G. L. Tyler spends much of his time researching Atmospheric sciences, Ionosphere, Radio occultation, Astrophysics and Atmosphere. G. L. Tyler has researched Atmospheric sciences in several fields, including Occultation, Titan and Atmospheric pressure. His Ionosphere study introduces a deeper knowledge of Geophysics.
His Radio occultation study combines topics in areas such as Atmosphere of Titan, Atmospheric temperature and Troposphere, Tropopause. His Astrophysics research is multidisciplinary, incorporating perspectives in Radius and Radio wave. G. L. Tyler has included themes like Pluto, Planet and Venus in his Atmosphere study.
The scientist’s investigation covers issues in Radio occultation, Mars Exploration Program, Astrobiology, Remote sensing and Astronomy. The concepts of his Radio occultation study are interwoven with issues in Rings of Saturn, Atmosphere, Atmospheric sciences and Occultation. His study in Atmospheric sciences focuses on Troposphere in particular.
His Mars Exploration Program study incorporates themes from Orbiter and Geophysics. His Astrobiology research includes elements of Haze and Radio Science. His Remote sensing research incorporates themes from Doppler effect and Bistatic radar.
G. L. Tyler mostly deals with Astrobiology, Pluto, Radio Science, New horizons and Astronomy. The various areas that G. L. Tyler examines in his Astrobiology study include Glacial period, Atmosphere, Haze and Solar wind. His Pluto research integrates issues from Radio occultation, Space physics, Occultation, Astrophysics and Radiometry.
His biological study spans a wide range of topics, including Remote sensing, Venus and Mars Exploration Program. His Venus research integrates issues from Atmosphere of Mars, Neutral atmosphere and Atmospheric sciences. The study incorporates disciplines such as Optics, Fresnel equations, Brewster's angle, Radar astronomy and Ionosphere in addition to Mars Exploration Program.
His primary scientific interests are in Mars Exploration Program, Atmospheric sciences, Astrobiology, Pluto and Radio occultation. His Mars Exploration Program study incorporates themes from Astrophysics, Radio Science, Specular reflection, Doppler radar and Asteroid. His Atmospheric sciences research is multidisciplinary, relying on both Atmosphere, Venus and Geodesy.
His study in Astrobiology is interdisciplinary in nature, drawing from both Glacial period and Haze. His research in Pluto intersects with topics in Solar wind and Tholin. Many of his studies involve connections with topics such as Occultation and Radio occultation.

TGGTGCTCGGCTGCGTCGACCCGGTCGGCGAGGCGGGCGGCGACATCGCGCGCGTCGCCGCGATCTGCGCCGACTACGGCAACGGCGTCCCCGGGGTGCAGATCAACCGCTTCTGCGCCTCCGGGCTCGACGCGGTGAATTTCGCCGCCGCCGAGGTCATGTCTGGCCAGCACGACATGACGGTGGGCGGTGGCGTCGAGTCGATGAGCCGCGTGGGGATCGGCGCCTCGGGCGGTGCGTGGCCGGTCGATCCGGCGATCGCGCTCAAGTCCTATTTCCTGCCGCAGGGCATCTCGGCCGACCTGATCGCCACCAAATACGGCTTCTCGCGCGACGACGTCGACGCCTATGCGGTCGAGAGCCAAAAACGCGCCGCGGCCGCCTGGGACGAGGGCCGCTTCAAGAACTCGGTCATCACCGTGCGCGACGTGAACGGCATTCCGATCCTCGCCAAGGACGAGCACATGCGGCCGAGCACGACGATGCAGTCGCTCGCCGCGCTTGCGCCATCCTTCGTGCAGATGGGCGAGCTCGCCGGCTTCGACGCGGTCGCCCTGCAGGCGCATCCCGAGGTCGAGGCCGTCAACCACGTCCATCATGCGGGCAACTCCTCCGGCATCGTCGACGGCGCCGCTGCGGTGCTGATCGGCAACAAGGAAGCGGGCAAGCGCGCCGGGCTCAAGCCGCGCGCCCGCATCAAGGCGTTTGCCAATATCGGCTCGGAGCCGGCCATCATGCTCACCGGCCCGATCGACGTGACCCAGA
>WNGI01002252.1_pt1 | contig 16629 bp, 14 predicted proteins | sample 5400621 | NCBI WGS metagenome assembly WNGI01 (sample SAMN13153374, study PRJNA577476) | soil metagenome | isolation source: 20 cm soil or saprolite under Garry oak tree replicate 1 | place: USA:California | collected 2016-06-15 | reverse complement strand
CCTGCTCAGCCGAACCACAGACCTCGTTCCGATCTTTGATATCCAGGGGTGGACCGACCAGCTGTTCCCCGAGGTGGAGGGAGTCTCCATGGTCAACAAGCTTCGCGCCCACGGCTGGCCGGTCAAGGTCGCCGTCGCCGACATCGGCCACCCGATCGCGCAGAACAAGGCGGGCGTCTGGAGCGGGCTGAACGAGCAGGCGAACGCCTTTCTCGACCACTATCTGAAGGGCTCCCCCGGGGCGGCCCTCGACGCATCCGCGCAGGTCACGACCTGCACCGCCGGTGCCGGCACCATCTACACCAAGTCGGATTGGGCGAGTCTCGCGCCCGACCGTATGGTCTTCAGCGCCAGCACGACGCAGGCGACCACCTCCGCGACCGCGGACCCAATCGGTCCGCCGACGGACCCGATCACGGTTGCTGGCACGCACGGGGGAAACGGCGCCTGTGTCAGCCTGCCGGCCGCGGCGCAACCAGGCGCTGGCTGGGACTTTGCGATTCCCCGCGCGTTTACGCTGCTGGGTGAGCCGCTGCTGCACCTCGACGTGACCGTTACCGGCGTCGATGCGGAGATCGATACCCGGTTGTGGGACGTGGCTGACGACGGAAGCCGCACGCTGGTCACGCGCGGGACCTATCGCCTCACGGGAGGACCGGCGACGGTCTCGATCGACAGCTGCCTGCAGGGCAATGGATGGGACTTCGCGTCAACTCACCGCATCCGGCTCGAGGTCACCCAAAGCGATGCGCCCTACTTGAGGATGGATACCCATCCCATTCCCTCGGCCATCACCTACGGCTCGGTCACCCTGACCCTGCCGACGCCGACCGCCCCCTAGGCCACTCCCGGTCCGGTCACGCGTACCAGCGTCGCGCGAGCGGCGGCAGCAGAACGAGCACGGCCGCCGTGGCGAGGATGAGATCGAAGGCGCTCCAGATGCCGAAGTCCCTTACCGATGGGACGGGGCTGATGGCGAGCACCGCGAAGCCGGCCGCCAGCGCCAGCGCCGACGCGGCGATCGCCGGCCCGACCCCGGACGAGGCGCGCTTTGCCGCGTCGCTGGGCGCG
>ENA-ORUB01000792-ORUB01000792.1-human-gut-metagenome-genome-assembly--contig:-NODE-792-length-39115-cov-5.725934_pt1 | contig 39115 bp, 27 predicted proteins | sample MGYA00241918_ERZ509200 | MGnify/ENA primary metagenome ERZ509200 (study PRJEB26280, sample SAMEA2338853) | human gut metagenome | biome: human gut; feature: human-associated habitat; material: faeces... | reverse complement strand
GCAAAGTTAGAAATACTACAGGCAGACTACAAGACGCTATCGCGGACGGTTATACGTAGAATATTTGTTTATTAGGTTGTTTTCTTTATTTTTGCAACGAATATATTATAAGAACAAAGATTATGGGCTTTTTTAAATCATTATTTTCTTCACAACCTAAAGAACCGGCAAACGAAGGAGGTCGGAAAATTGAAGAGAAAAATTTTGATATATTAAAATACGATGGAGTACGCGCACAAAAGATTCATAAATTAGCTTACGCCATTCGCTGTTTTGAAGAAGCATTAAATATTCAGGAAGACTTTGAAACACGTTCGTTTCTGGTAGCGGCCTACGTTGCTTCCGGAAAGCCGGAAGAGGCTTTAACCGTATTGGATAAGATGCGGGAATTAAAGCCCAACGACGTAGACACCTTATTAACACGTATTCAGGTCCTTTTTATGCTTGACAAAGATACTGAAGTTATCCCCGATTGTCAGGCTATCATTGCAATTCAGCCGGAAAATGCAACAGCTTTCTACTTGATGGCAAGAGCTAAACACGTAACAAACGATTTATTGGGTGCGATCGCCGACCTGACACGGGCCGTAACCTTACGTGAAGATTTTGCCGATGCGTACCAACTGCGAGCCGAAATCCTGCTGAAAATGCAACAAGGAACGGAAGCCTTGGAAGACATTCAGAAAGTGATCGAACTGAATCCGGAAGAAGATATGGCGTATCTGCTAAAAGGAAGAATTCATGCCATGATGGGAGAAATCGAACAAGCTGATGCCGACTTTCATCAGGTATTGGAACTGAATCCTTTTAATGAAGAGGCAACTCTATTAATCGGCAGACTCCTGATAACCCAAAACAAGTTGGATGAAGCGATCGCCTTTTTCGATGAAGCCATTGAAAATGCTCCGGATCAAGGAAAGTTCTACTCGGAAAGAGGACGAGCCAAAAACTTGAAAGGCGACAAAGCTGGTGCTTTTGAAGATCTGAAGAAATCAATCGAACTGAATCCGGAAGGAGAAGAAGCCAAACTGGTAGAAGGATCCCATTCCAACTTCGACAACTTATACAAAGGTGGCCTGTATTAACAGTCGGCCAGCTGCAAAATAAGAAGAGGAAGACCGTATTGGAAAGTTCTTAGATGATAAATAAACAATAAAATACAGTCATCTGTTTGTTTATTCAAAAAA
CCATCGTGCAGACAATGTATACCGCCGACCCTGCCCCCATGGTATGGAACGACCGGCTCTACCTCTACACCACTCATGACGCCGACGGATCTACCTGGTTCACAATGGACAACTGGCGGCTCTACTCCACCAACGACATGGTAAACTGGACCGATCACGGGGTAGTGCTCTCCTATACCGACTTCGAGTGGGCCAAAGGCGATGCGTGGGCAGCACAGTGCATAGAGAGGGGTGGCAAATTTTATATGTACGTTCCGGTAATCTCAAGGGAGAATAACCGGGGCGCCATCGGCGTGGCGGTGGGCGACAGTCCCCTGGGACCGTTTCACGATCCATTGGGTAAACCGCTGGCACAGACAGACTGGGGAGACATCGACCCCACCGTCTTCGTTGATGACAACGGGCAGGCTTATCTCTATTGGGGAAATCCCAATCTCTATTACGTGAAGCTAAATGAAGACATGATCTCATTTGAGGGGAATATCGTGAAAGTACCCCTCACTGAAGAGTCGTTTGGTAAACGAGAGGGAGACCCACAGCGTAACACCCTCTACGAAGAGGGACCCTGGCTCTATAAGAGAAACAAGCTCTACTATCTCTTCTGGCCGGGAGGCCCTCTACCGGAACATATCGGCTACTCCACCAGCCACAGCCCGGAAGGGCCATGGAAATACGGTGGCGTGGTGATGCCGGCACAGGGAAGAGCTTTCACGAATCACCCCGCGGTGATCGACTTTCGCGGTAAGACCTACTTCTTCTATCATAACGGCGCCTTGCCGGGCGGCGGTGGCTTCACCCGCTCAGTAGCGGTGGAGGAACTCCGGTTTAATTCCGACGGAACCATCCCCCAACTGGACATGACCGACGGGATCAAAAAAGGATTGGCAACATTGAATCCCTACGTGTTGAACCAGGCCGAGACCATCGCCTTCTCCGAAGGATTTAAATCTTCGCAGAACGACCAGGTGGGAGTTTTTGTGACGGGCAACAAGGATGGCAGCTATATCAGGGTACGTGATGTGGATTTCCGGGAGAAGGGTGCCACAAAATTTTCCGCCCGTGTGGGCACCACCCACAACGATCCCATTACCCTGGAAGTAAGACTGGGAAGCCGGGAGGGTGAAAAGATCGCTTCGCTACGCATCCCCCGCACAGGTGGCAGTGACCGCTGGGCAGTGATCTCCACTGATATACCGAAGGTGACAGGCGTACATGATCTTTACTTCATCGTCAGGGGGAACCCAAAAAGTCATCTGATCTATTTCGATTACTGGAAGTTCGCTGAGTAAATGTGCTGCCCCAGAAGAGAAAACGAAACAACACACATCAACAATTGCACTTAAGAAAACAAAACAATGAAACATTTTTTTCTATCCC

This overview was generated by a machine learning system which analysed the scientist’s body of work. If you have any feedback, you can contact us here.
The atmosphere of Titan: An analysis of the Voyager 1 radio occultation measurements
G.F. Lindal;G.E. Wood;H.B. Hotz;D.N. Sweetnam.
The atmosphere of Uranus: Results of radio occultation measurements with Voyager 2
G. F. Lindal;J. R. Lyons;D. N. Sweetnam;V. R. Eshleman.
Journal of Geophysical Research (1987)
The Pluto system: Initial results from its exploration by New Horizons.
S. A. Stern;F. Bagenal;K. Ennico;G. R. Gladstone.
The atmosphere of Jupiter: An analysis of the Voyager radio occultation measurements
G. F. Lindal;G. E. Wood;G. S. Levy;J. D. Anderson.
Journal of Geophysical Research (1981)
Radio science investigations of the saturn system with voyager 1: preliminary results.
G. L. Tyler;V. R. Eshleman;J. D. Anderson;G. S. Levy.
Initial results from radio occultation measurements with Mars Global Surveyor
D. P. Hinson;R. A. Simpson;J. D. Twicken;G. L. Tyler.
Journal of Geophysical Research (1999)
Voyager Radio Science Observations of Neptune and Triton
G. L. Tyler;D. N. Sweetnam;J. D. Anderson;S. E. Borutzki.
Saturn's rings: Particle size distributions for thin layer models
H. A. Zebker;E. A. Marouf;G. L. Tyler.
A sporadic third layer in the ionosphere of Mars.
M. Pätzold;S. Tellmann;B. Häusler;D. Hinson.
The vertical profile of winds on Titan
M. K. Bird;M. Allison;S. W. Asmar;D. H. Atkinson.
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